Monday was the only day of reprieve I was afforded. I slept in as late as I possibly could, door locked and curtains drawn. Rachel's text roused me from my sleepy stupor around ten o'clock. Though I'd been awake and laying in bed, I finally took the initiative to push the covers off and grope my nightstand for the pestering cellular device.
Her text said she wanted to go hiking today, which surprisingly caught my interest. She agreed to pick me up in an hour. That gave me enough time to dress, stuff half a granola bar down my throat, and watch the news my mom had left playing on the television. When I remembered there was nothing ever good on the news, I shut the television off and headed out to the front porch.
After she picked me up, we drove off to the local park. The forest loop was about three miles long, though I wasn't sure we would actually make it that long. The humidity was so thick today that I started sweating before we even began. Rachel and I talked about our upcoming vacations and what fun we could squeeze into this summer before we were forced to part ways in August.
Once we were finished walking the loop, we stopped at the ice cream shop a few blocks from my neighborhood. It was there I told her about the "lessons" my parents were forcing me into with Boston. As expected, Rachel got all squealy.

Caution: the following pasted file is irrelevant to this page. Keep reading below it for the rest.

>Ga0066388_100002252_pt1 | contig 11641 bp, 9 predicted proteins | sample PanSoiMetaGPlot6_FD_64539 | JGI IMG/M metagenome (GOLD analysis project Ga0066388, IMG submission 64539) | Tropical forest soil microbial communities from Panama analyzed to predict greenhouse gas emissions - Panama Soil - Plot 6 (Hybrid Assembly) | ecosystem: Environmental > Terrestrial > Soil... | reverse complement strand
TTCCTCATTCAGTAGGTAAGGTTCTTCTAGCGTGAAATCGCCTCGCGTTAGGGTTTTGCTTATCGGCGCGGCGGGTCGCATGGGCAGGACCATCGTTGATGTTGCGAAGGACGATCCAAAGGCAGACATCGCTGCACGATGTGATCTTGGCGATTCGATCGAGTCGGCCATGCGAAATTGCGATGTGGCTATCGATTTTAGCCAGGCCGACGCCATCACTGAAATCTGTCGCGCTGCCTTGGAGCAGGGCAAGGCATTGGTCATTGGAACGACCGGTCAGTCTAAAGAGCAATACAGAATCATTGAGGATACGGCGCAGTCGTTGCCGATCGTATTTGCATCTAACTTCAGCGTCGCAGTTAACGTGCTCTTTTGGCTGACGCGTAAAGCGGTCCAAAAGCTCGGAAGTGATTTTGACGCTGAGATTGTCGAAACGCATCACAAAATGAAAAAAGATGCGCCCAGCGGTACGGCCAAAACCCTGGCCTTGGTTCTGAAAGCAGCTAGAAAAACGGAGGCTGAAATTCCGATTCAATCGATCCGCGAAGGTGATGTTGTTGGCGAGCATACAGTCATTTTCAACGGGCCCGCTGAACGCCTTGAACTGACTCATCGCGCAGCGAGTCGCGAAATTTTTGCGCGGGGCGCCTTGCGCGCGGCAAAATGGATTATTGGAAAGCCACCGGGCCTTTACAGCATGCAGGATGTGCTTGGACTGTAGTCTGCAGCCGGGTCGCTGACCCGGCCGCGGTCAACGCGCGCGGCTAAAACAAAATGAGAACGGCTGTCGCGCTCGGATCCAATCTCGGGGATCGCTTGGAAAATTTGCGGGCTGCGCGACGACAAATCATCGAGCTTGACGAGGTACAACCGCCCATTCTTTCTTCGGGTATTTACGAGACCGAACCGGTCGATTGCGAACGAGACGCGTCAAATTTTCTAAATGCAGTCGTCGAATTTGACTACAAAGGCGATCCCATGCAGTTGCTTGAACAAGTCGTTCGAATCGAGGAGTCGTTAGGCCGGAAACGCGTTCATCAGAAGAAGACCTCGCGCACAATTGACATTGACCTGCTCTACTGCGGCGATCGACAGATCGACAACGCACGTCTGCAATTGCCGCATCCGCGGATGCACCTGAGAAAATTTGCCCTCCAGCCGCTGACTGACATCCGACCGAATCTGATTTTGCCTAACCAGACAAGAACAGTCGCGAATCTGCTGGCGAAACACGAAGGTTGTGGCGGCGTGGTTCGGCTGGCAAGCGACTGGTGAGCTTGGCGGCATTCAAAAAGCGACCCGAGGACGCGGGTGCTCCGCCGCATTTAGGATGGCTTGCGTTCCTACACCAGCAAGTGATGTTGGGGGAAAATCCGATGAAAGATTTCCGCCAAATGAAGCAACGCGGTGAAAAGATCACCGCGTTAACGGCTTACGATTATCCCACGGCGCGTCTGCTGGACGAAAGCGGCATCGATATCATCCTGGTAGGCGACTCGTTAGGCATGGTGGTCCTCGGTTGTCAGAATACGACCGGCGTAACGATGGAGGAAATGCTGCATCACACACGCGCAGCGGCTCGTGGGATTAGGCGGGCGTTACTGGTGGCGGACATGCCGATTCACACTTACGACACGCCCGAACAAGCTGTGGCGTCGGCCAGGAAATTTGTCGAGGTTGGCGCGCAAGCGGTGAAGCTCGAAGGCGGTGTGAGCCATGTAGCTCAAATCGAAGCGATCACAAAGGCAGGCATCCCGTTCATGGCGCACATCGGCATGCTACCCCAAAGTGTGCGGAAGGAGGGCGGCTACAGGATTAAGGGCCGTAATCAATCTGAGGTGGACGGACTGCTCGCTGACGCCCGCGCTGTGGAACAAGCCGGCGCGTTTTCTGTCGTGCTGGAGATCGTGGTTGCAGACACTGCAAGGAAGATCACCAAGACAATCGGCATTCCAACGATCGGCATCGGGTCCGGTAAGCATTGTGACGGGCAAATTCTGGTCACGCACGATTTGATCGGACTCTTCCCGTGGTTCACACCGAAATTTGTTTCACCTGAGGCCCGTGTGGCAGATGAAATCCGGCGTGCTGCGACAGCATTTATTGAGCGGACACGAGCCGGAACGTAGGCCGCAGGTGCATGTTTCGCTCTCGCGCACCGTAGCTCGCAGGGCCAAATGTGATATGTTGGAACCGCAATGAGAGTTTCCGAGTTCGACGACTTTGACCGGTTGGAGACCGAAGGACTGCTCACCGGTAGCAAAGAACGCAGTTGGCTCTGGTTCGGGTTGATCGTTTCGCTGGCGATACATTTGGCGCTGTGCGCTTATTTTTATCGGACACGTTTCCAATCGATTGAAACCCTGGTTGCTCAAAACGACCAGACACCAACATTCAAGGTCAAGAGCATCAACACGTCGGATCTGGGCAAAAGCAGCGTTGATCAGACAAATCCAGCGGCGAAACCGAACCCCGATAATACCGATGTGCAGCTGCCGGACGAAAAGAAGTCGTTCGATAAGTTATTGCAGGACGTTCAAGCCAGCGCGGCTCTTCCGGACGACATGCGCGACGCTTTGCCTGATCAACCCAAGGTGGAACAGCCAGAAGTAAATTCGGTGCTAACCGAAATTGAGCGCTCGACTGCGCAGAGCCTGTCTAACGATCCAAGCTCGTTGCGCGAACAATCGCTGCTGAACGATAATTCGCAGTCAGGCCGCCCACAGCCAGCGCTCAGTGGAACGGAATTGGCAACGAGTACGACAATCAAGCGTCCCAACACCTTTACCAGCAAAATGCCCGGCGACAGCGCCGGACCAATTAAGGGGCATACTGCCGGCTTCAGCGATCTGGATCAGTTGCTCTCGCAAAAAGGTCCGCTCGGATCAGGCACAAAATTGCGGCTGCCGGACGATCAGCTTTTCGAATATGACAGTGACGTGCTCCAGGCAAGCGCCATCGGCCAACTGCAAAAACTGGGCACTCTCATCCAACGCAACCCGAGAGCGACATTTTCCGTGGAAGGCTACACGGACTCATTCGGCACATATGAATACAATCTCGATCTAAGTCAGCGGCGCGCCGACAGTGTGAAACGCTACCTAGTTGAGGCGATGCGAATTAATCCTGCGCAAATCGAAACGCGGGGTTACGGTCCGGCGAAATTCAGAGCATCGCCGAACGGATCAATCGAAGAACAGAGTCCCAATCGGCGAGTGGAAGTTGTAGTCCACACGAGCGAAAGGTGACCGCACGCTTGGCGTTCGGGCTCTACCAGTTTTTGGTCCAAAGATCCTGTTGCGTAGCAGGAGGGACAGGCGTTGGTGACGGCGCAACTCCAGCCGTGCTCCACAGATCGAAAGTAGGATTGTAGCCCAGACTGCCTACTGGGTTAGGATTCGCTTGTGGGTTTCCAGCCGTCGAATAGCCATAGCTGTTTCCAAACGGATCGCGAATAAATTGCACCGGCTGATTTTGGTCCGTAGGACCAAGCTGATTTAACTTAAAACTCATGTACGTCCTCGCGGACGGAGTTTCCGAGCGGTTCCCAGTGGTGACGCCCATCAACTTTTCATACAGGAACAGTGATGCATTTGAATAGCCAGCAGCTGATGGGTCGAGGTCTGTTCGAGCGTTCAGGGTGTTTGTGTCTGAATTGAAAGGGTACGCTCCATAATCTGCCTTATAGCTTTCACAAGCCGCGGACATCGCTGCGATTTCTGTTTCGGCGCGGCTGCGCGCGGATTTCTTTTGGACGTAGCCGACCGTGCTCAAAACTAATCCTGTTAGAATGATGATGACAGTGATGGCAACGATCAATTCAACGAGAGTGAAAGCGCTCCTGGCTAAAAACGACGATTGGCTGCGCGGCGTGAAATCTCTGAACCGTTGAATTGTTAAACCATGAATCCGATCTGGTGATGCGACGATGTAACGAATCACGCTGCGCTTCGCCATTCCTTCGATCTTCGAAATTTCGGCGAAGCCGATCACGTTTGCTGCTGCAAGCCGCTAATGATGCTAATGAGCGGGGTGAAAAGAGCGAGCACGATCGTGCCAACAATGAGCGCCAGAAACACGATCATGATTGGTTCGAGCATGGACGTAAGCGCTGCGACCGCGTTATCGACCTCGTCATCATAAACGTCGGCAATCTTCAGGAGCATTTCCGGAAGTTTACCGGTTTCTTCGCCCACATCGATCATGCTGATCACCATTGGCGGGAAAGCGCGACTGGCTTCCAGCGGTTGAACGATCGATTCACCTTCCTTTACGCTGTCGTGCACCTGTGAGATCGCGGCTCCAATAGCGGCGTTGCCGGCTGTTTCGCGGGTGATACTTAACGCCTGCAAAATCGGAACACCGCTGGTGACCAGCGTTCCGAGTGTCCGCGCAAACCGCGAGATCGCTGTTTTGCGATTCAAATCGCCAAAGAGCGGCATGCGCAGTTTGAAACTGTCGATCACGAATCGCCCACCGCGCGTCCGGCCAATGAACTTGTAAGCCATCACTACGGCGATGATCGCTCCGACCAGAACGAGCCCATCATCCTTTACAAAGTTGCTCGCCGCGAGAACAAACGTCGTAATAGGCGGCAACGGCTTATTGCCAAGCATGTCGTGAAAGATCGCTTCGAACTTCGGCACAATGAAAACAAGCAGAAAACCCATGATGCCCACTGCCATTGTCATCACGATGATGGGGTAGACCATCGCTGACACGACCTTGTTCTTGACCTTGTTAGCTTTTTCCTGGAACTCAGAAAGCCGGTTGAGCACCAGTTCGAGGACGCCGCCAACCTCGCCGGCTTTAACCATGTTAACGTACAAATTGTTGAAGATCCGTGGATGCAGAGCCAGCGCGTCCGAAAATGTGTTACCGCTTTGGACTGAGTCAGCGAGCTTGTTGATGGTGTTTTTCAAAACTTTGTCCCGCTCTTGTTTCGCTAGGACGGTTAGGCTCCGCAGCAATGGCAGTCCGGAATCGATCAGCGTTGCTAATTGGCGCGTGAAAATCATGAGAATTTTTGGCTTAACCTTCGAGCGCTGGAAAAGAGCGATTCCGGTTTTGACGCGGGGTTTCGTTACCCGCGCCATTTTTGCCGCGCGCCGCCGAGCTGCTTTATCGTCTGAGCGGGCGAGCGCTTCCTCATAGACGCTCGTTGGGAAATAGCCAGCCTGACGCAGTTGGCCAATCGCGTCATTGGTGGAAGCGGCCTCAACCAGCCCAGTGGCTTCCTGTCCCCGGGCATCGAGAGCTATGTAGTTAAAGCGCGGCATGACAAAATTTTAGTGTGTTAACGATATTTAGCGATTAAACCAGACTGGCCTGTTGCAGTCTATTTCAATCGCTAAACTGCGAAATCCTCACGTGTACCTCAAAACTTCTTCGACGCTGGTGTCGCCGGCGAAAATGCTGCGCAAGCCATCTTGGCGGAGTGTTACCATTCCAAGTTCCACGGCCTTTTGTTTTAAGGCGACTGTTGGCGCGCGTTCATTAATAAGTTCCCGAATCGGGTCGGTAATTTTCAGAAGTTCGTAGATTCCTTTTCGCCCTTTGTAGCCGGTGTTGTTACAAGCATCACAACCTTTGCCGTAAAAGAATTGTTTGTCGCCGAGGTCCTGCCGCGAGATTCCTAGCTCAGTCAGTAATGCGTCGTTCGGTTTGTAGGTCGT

"Shut up!" she crowed. "Oh my gosh. It's happening. You two are going to fall in love. I just know it."
"No one is falling in love with anyone," I said, hoping that was true.
"It's gonna happen. I'm telling you."
"I'm not starting a relationship before I leave for college. I don't want to have to maintain a long distance relationship while trying to do well in school and have a life."
Her gaze narrowed, brows knitting together in disapproval. "You never know when love will strike twice, Hazel. You don't want be one of those old ladies who talks about their one great love from sixty years ago, who they let go of because—"
"Hush," I moaned.
"Okay, but I have a point, right?"
"You think I'm going to be a spinster if I don't let myself fall in love with Boston. Apparently you don't think anyone else will ever love me." My tone was mostly teasing, though I did partly wonder if that was the truth.
"Boston? You two are on a first name basis?"
"Well, so are you! He told you to call him that, too."
"Yeah, but he told you to call him that sooner. You're already comfortable saying it."
I rolled my eyes, mostly to hide my nervous energy.
Rachel swallowed down the last spoonful of her ice cream before pushing the cardboard cup aside. She clasped her hands together. "How about you just go into the first lesson with an open mind?"
"I really wish you wouldn't be such an optimist," I muttered.
"And when did you turn into a pessimist?"
"When I suddenly had a very complicated love life."
We stuck our tongues out at each other before cleaning up our ice cream mess and heading back out to her car. She dropped me off at home and I found myself at home alone with a few hours to spare. Feeling inspired, I sat at the desk I rarely used in my room and opened my laptop. I pulled up a story I'd been working on and let myself drown in the twists of my imagination.